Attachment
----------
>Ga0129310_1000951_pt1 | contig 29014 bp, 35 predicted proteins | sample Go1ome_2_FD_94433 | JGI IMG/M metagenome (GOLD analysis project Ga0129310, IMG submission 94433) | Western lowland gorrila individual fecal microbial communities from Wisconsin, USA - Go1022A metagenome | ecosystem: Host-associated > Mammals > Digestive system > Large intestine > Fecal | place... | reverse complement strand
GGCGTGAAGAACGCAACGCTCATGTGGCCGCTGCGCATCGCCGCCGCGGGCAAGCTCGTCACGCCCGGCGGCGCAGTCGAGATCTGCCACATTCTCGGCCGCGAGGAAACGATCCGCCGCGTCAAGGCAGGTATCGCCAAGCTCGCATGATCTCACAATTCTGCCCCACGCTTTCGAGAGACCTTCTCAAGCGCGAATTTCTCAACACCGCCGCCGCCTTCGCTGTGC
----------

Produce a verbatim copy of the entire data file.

>Ga0129310_1000951_pt1 | contig 29014 bp, 35 predicted proteins | sample Go1ome_2_FD_94433 | JGI IMG/M metagenome (GOLD analysis project Ga0129310, IMG submission 94433) | Western lowland gorrila individual fecal microbial communities from Wisconsin, USA - Go1022A metagenome | ecosystem: Host-associated > Mammals > Digestive system > Large intestine > Fecal | place... | reverse complement strand
GGCGTGAAGAACGCAACGCTCATGTGGCCGCTGCGCATCGCCGCCGCGGGCAAGCTCGTCACGCCCGGCGGCGCAGTCGAGATCTGCCACATTCTCGGCCGCGAGGAAACGATCCGCCGCGTCAAGGCAGGTATCGCCAAGCTCGCATGATCTCACAATTCTGCCCCACGCTTTCGAGAGACCTTCTCAAGCGCGAATTTCTCAACACCGCCGCCGCCTTCGCTGTGC